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What Is Colorectal Cancer?

Colorectal cancer is a highly common cancer type that forms in the cells of the colon and rectum, which make up the large intestine or gastrointestinal tract, where liquid waste is converted into formed stool. Colorectal cancer is also known as colon cancer and rectal cancer; these are grouped together because of their common characteristics, symptoms and treatments. 

Colorectal cancers grow slowly, most commonly starting as growths, or polyps, on the tissue lining the colon or rectum. Some polyps can turn into cancer eventually, over time, but not all polyps become cancer. 

Over time, polyps can grow into the wall of the colon or rectum, growing outward through the layers, eventually growing into blood vessels or lymph vessels. The stage of colorectal cancer is determined by how deeply it penetrates the colon or rectum wall and if it has spread beyond the gastrointestinal tract.

According to the American Cancer Society, colorectal cancers are the third most common type of cancer in the United States. More than 149,000 people are diagnosed with colorectal cancer each year. In Colorado, there are an estimated 2,100 new cases of colorectal cancer each year.

Colorectal cancer is preventable and highly curable when diagnosed and treated early.

Why Come to CU Cancer Center for Colorectal Cancer 

CU Cancer Center doctors offer patients a comprehensive evaluation of benign and cancerous conditions of the colon, rectum and anus. As the only National Cancer Institute Designated Comprehensive Cancer Center in Colorado and only one of four in the Rocky Mountain region, we have doctors who provide top-notch, multidisciplinary, patient-centered care with improved outcomes. Our doctors are the only physicians in a 500-mile radius who are part of the National Comprehensive Cancer Network (NCCN) advisory panel. The NCCN establishes treatment guidelines that doctors all across the United States use as a reference. 

There are over 100 colorectal cancer clinical trials currently being offered by CU Cancer Center members, giving patients many different treatment options. Whenever possible, our doctors look for ways to treat colorectal and anal conditions using the least invasive techniques that can accomplish the goal.

The Colorectal Multidisciplinary Clinic brings together a team of expert surgeons, gastroenterologists, pathologists, oncologists, radiation oncologists, and more to focus on problems affecting the colon, rectum and anus. Together, the team analyzes a patient’s diagnosis and recommends a specific treatment plan for the individual by the end of the visit.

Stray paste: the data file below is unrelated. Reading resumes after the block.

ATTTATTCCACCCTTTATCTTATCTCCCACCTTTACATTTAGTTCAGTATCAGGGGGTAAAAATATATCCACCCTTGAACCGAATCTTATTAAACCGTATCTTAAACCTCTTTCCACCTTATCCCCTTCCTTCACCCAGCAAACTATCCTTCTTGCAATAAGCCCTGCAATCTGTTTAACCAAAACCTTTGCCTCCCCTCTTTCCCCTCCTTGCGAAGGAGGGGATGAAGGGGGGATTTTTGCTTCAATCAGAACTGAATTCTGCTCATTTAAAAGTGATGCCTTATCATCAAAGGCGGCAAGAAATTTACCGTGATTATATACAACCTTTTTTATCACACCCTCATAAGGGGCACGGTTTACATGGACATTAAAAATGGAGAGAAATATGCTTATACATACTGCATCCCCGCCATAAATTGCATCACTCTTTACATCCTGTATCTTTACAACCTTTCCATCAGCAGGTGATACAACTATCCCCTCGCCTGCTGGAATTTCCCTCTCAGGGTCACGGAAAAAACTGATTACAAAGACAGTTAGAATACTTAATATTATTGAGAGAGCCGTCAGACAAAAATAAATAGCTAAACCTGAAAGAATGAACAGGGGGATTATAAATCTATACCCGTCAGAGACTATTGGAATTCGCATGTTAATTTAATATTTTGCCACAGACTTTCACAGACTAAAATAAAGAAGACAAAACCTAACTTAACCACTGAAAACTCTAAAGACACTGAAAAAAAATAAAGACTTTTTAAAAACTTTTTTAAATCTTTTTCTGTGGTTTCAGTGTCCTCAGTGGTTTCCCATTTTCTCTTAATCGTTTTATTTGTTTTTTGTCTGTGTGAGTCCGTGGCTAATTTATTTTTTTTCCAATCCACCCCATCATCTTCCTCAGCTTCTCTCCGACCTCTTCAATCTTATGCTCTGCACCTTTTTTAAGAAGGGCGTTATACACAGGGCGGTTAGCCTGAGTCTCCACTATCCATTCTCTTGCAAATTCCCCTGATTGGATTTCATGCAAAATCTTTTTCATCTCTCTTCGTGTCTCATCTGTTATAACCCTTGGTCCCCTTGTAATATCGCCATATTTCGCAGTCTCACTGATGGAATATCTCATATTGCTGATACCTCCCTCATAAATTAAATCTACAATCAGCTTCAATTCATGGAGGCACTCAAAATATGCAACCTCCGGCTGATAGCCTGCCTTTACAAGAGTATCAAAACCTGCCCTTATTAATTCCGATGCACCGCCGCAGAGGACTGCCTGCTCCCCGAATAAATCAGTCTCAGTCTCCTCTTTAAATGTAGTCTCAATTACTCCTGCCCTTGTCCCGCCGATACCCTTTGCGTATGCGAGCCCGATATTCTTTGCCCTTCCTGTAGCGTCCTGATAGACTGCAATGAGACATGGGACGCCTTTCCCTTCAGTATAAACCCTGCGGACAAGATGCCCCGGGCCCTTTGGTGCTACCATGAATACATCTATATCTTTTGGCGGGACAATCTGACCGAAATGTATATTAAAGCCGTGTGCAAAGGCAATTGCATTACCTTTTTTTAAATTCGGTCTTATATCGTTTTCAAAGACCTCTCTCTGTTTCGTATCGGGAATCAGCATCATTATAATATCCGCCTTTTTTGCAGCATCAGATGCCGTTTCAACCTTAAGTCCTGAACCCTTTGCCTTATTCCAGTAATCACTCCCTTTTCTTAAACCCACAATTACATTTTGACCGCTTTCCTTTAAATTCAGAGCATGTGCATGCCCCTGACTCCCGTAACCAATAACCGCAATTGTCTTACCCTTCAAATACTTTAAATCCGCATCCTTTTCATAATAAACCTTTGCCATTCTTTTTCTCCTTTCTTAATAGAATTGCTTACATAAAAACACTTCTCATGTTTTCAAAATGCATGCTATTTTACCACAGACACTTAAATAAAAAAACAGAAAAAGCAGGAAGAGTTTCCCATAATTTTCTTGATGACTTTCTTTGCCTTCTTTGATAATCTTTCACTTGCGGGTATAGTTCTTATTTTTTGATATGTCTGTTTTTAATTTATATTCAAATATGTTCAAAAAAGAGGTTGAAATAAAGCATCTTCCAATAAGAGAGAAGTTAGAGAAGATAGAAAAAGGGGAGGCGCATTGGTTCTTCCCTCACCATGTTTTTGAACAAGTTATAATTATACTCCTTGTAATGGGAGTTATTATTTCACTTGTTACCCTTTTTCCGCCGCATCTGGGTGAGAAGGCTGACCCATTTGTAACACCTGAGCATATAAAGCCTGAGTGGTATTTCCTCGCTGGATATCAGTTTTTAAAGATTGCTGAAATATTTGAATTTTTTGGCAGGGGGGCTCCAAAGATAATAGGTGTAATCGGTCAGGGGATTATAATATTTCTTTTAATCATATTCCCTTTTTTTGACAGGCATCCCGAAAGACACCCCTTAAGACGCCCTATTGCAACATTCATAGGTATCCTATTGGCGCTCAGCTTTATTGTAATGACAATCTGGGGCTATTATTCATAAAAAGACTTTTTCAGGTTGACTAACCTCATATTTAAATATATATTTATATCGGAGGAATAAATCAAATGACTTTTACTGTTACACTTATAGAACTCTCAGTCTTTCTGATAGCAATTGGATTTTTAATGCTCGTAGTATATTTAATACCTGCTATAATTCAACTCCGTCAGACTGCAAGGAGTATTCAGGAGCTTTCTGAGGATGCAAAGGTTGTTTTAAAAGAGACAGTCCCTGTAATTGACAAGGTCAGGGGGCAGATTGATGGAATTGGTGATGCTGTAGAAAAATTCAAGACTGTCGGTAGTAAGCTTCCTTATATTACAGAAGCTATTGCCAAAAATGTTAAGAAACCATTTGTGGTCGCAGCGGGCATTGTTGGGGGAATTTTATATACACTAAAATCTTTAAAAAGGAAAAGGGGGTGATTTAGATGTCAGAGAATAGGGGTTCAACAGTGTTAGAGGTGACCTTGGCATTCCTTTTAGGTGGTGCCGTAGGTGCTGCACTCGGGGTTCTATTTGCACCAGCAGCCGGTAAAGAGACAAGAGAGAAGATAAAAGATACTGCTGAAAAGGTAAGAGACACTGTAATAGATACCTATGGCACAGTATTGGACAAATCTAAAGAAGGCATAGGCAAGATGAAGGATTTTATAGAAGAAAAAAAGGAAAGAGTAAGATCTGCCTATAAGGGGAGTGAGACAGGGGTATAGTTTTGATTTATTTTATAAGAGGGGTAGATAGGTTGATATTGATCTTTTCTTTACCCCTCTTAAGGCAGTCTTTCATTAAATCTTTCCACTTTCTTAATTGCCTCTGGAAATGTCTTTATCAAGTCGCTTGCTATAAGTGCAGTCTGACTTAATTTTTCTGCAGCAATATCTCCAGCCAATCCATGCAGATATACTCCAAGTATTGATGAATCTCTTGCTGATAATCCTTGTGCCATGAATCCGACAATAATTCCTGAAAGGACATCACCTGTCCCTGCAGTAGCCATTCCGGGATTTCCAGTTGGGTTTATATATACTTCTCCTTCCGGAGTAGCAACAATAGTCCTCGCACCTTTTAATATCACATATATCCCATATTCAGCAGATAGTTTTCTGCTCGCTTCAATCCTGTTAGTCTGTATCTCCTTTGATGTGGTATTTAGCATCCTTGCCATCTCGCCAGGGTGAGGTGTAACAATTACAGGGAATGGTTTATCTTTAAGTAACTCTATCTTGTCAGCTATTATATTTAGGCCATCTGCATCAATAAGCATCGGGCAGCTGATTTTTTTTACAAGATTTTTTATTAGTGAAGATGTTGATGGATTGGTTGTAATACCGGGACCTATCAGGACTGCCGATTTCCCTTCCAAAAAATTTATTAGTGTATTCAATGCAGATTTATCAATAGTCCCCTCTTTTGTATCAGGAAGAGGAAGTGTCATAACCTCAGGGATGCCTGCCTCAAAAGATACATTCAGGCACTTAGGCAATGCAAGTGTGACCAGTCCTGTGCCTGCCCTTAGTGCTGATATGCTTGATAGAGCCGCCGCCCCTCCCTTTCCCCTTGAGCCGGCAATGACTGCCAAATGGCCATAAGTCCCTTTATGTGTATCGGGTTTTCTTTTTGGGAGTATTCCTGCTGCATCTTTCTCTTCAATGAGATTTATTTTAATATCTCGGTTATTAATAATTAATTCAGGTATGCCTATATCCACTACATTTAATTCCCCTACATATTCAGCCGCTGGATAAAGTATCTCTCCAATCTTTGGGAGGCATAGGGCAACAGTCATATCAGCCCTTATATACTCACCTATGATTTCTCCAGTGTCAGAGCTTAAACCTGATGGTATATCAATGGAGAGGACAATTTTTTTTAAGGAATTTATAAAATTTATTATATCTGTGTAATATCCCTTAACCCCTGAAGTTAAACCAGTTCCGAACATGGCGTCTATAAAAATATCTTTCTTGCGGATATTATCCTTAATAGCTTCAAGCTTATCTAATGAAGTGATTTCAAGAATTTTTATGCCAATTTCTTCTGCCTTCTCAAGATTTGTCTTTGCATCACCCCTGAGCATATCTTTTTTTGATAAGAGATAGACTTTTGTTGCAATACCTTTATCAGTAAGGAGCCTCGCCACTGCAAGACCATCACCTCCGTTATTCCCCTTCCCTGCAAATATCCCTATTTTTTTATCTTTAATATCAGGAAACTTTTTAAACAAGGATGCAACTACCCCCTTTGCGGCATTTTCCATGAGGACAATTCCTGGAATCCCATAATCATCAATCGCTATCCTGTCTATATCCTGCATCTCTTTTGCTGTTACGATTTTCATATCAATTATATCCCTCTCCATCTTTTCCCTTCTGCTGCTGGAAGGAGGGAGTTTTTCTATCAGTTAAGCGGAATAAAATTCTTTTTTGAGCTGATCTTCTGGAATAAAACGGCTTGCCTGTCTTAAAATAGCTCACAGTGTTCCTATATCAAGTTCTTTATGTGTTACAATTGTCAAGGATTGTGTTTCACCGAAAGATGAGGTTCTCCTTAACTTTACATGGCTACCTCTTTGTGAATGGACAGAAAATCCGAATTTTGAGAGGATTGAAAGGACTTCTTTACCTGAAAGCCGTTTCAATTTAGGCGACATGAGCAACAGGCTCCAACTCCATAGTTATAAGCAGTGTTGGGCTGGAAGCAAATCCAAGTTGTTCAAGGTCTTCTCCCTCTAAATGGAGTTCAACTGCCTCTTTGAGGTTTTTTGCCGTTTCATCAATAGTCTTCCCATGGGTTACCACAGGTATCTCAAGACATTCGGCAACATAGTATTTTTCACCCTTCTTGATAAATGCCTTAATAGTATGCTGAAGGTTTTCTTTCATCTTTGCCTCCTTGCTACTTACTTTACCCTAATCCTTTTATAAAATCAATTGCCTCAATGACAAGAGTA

At the CU Cancer Center, we have a dedicated treatment and research program for young adults with colorectal cancer. This program is important because young patients with colorectal cancer have unique issues, related to their cancer diagnosis and the impact of their cancer treatment.

According to the American Cancer Society, 12% of patients diagnosed with colorectal cancer have a young onset (before age 50). Over 3,600 men and women younger than 50 die each year from colorectal cancer. 

→ Recommended Colorectal Cancer Screening Age Lowered to 45 for People at Average Risk

Typically, routine screenings for colon and rectal cancer do not begin until age 45, which means key symptoms often go unrecognized. This could be one reason that young onset colorectal cancer incidence and mortality rates are increasing, even as they decline for older adults.


Our clinical partnership with UCHealth has produced survival rates higher than the state average for all stages of colon and rectum cancer

Colon Cancer Graph

Number of Patients Diagnosed – UCHealth 809 – State of Colorado 4,626
Number of Patients Surviving – UCHealth 464 – State of Colorado 2,480
*n<30, 5 Year Survival – (Date of diagnosis 1/1/2010–12/31/2014)

Rectum Cancer Graph

Number of Patients Diagnosed – UCHealth 422 – State of Colorado 2,059
Number of Patients Surviving – UCHealth 257 – State of Colorado 1,205
*n<30, 5 Year Survival – (Date of diagnosis 1/1/2010–12/31/2014)

Types of Colorectal Cancer

There are three different types of polyps that can form in the colon and rectum: adenomatous polyps (adenomas), hyperplastic polyps and inflammatory polyps, and sessile serrated polyps (SSP) and traditional serrated adenomas (TSA).